First of all, let’s ask: What are these words and symbols? Psalm 119 is divided into 22 sets of eight-verse strophes, or sections. Before each section, a word and sometimes a symbol appear. These words are the English names of the letters of the Hebrew alphabet. The symbols represent the Hebrew letters. So what is their meaning?
Psalm 119, like most of the psalms, was originally composed as a song to be sung in praising God. But it is also written in a unique poetic form known as an acrostic. (A few other psalms are written in this manner as well, but Psalm 119 is the best example.) In an acrostic, the first verse begins with a word starting with the first letter of the Hebrew alphabet, Aleph. The second verse then begins with a word starting with the second letter, Beth. This pattern continues until the alphabet is used up.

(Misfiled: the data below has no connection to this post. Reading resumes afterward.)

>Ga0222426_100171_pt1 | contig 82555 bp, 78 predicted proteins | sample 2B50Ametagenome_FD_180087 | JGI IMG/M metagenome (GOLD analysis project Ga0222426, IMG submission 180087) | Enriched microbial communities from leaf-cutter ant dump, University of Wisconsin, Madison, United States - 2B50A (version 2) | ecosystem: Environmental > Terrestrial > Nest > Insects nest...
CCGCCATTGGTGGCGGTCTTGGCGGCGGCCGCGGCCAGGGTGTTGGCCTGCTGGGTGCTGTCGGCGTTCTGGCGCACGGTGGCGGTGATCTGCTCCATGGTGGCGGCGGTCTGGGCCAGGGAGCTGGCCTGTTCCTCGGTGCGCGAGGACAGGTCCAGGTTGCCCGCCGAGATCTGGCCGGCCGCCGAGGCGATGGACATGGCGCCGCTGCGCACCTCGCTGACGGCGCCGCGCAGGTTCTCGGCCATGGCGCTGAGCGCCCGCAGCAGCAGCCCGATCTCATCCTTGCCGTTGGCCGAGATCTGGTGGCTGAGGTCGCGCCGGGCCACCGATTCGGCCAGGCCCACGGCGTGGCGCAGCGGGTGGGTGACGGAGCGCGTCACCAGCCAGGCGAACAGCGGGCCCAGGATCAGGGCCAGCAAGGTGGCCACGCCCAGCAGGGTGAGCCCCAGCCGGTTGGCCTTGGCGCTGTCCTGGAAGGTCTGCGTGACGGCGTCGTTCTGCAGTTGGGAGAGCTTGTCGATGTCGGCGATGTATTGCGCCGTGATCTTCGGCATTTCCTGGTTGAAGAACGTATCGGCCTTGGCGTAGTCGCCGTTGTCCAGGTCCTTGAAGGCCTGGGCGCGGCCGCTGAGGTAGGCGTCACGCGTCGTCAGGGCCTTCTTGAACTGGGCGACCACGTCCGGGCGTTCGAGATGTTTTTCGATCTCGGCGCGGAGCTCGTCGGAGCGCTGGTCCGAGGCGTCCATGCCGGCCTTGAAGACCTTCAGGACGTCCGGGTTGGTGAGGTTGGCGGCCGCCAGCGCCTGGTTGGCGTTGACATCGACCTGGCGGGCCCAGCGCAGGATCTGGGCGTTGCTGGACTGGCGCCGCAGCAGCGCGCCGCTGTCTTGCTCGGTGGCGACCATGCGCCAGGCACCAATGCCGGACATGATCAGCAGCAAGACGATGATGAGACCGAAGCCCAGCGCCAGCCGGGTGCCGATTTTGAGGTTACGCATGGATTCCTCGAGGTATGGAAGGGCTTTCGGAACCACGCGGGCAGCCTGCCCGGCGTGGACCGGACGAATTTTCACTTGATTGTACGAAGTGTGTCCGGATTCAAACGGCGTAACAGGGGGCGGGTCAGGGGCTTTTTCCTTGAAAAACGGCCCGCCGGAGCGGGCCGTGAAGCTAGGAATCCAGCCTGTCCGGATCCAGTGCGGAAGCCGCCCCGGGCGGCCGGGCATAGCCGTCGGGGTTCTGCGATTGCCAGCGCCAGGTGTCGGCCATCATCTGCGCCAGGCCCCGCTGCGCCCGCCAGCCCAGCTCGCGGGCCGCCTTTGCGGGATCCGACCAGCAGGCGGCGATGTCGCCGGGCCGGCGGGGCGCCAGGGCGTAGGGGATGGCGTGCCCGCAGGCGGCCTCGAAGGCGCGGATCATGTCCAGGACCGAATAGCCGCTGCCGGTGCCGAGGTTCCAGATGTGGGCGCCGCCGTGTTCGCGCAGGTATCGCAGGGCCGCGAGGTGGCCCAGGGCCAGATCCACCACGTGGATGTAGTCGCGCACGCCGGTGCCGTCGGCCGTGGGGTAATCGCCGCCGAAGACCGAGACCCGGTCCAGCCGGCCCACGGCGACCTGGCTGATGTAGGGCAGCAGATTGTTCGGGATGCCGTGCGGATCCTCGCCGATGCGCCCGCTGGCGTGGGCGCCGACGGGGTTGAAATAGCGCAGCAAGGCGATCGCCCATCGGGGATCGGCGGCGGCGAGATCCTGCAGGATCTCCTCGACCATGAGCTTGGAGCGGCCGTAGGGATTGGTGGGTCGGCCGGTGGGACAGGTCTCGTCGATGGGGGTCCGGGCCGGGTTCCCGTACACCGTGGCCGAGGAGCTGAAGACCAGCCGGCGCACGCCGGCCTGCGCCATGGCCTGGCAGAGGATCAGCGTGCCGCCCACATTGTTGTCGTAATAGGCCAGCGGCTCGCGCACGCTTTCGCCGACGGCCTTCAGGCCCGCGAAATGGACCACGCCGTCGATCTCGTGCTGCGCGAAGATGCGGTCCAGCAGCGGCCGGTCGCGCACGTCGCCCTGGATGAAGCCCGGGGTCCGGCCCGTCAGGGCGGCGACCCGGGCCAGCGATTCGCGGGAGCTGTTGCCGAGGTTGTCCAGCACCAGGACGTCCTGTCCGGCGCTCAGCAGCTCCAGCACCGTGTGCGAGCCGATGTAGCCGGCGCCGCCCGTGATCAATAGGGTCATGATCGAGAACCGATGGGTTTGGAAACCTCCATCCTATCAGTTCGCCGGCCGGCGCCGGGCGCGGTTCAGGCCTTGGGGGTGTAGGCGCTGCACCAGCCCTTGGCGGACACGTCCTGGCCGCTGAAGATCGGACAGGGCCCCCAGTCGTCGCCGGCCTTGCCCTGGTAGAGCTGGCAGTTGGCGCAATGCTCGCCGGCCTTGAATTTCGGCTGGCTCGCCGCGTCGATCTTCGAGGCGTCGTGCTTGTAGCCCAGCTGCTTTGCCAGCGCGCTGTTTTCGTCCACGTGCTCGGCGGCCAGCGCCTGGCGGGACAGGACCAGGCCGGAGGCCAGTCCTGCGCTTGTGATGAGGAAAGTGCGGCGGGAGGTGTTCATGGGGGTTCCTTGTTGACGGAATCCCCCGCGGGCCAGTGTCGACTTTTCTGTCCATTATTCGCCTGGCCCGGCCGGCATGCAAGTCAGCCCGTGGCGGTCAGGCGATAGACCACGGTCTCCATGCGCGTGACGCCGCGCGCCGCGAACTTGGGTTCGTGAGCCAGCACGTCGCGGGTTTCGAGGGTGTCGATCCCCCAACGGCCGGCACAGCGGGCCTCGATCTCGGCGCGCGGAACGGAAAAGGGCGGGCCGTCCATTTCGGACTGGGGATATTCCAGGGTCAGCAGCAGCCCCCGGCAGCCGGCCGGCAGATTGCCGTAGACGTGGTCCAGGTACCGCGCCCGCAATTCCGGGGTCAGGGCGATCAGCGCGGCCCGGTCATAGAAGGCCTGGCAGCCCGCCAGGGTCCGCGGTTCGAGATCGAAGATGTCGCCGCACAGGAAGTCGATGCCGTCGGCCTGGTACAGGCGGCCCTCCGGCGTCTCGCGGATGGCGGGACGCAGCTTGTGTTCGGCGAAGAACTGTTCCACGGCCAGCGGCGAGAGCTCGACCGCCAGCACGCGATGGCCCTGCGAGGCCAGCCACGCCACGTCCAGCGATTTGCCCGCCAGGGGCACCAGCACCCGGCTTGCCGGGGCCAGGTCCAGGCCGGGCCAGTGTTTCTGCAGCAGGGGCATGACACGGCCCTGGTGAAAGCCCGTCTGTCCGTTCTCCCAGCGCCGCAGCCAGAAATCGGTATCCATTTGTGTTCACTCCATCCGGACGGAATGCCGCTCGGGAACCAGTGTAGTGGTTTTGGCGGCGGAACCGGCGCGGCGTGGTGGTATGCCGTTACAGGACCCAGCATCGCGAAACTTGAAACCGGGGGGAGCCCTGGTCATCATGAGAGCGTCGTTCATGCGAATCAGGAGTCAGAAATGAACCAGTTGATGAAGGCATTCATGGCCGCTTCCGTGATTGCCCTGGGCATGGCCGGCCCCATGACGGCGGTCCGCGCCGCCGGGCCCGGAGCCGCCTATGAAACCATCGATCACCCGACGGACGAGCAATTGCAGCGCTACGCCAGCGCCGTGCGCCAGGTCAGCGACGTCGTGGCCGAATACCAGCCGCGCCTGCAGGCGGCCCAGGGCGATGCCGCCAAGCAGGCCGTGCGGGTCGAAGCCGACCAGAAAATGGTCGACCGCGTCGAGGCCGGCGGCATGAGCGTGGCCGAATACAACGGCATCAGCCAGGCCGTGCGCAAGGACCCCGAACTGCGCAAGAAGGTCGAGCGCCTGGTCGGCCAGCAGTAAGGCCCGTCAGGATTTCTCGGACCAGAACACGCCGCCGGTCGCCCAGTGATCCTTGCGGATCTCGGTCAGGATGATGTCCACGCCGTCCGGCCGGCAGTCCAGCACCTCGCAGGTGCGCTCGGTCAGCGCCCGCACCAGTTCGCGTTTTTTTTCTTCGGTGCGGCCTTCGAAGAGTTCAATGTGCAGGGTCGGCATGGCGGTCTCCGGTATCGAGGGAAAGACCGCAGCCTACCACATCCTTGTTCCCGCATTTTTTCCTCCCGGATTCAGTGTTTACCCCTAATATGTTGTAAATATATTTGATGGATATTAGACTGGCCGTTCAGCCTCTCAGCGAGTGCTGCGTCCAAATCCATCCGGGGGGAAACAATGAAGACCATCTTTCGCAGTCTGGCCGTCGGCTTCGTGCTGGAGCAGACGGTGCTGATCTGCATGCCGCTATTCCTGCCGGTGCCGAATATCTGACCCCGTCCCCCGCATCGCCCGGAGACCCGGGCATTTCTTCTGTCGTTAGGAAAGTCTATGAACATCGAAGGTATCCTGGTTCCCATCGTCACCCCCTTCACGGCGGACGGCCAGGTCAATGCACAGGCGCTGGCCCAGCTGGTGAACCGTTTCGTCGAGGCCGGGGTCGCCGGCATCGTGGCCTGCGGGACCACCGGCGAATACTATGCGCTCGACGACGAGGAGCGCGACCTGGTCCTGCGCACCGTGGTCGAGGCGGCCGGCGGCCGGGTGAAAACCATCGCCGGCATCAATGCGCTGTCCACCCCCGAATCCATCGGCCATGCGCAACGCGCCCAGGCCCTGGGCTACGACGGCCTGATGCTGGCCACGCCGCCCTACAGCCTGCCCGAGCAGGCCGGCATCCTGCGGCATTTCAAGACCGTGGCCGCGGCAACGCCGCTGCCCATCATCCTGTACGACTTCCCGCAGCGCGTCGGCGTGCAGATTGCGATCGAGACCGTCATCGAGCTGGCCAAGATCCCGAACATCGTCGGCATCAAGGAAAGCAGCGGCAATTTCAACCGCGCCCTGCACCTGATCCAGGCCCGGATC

Because Psalm 119 is divided into 22 eight-verse sections, each section then represents a Hebrew letter. The first eight verses all begin with the letter Aleph. Verses 9-16 all begin with Beth, and so on throughout the psalm.
But why do we not see this upon reading Psalm 119? This pattern is only seen in the Hebrew text. In any other language, it would be difficult—even impossible—to retain both the poetic form of the psalm and the accuracy of translation. But the translators have used the Hebrew letters to section off what is the largest chapter of any book of the Bible, and also given us an accurate translation. (For more information, you may wish to read our booklet How We Got the Bible ‚Äď Which Translations Are Best?)
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